Technology atomizes us and undermines actual pluralism, converting diversity into a very thin sameness. Science looks un-democratic to mass media markets, the province of experts – or politicized and fake science. Religious nationalism becomes our political religion, whereas America used to have (and will have again) a civil religion. Angry politics and venal self-regard encourages office-holders to do, well, the things that Sasha Baron Cohen showed them doing on Who is America? Political leaders forget their duty and their dignity, because they are too attached to office and party, and we saw the results among Trump’s most militant supporters on January 6.

Original theorizing and systematizing is not the only or even the most needful thing in this moment—moderation is. And Mill provides this. (Some lessons from history also help, as Timothy Snyder notes in On Tyranny: Twenty Lessons from the Twentieth Century.) But one striking area where Mill had a blind spot with respect to moderation is the East India Company, where Mill worked for thirty-five years. The Company drained wealth from the Indian subcontinent, exacerbated its problems with famine, and ruled as the strangest sovereign power in the history of politics. 

In an almost utopian turn, and one very much appealing to a man of Mill’s preferences, the Company combined voluntarism (its workers consented to join the “Company-state,” as Philip Stern calls it, unlike the members of every other existing nation and state) and expertise and bureaucratic oversight in the most ideal possible form, at least for Mill. That, in practice, it did great harm to India was something that Adam Smith and Edmund Burke could see, but not John Stuart Mill. Our liberalism, sadly, has the same blind spot with respect to monopolistic corporations in the present day. In this respect, Burke, arguing against the drain of India’s wealth, and Adam Smith, arguing against massive joint-stocks and monopolies, had the better understanding.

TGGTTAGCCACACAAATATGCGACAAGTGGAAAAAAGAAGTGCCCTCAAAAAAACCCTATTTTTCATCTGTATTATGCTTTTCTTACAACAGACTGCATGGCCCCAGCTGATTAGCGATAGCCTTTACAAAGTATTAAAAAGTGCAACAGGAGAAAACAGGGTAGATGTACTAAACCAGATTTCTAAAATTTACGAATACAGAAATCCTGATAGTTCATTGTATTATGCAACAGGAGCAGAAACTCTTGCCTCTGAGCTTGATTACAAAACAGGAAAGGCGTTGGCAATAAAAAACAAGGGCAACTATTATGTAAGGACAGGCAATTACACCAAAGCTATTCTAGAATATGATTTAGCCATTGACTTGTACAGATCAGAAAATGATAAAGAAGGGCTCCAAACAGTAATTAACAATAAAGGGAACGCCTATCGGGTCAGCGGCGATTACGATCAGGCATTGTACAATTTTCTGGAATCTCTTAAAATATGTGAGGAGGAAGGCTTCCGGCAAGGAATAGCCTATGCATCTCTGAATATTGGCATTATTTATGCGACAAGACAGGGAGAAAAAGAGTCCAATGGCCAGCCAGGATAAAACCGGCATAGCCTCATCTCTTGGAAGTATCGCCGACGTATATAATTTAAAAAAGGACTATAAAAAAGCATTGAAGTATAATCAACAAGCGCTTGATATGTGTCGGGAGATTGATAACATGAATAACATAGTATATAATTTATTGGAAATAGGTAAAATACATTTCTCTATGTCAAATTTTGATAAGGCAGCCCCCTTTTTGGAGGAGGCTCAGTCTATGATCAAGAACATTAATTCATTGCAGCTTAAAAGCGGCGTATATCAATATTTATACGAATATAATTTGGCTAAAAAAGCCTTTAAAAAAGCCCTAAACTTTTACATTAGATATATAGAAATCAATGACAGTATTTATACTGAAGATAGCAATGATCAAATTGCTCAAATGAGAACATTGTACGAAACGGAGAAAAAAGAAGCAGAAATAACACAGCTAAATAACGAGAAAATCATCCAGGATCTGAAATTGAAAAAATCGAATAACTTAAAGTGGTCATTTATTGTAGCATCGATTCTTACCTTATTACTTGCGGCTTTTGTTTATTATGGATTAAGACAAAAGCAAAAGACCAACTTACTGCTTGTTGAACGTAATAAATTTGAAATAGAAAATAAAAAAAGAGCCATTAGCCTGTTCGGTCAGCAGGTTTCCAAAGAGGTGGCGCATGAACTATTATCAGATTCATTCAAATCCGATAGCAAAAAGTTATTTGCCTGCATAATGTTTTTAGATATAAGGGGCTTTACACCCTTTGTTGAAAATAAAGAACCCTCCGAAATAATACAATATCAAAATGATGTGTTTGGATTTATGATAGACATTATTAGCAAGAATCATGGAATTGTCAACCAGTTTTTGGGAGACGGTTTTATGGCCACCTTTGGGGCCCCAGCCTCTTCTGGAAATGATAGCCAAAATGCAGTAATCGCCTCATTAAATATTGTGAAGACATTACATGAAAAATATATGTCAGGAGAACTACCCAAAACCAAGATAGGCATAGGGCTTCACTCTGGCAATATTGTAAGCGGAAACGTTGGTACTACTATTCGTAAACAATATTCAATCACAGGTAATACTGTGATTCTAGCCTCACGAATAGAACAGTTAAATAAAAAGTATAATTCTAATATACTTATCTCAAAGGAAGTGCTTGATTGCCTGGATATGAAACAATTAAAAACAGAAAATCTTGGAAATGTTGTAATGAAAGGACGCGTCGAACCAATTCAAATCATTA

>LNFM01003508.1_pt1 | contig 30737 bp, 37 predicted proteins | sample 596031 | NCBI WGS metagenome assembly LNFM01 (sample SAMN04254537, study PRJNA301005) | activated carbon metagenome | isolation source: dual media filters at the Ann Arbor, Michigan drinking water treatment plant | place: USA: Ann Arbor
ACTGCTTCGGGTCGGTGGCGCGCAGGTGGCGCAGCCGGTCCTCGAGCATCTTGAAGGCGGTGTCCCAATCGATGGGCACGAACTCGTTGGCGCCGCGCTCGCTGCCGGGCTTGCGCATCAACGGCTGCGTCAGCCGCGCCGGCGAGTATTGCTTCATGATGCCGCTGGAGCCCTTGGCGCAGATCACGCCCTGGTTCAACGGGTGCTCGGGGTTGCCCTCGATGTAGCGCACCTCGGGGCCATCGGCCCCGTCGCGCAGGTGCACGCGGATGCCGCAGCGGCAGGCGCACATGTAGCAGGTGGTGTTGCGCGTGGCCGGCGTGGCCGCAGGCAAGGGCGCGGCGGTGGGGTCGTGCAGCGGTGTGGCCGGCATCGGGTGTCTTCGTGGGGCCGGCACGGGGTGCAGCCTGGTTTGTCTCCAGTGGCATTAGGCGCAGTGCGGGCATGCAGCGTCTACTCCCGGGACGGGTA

Still, Mill’s liberalism offers a good start for rebuilding modern society, provided we add a layer of sensitivity to out-of-control corporations and to the lingering effects of oppression abroad. Mill defends a market-based version of socialism; a liberty-based version of gender equality; and a religion-based public sphere. He does not seek to square the circle; he allows politics to persist in their glorious entanglements. Thus, the Mill we thought we knew from On Liberty, the Mill of “one very simple truth,” is not the whole Mill, and we need the whole Mill today. 

His approach is not fancy; it’s the opposite of obscure. It’s justice without doilies and embellishments. His vision can accommodate both progressives and conservatives, as Mill promises in the Preface to his book on representative government. He apologized for empire, but if one takes Mill’s arguments seriously, we must include the world and subtract the East India Company. What’s left is as adequate a picture of a just society as we’ve ever developed.

Chris Barker is Assistant Professor of Political Science at The American University in Cairo. His book, Educating Liberty: Democracy and Aristocracy in J.S. Mill’s Political Thought, was published in 2018 by the University of Rochester Press.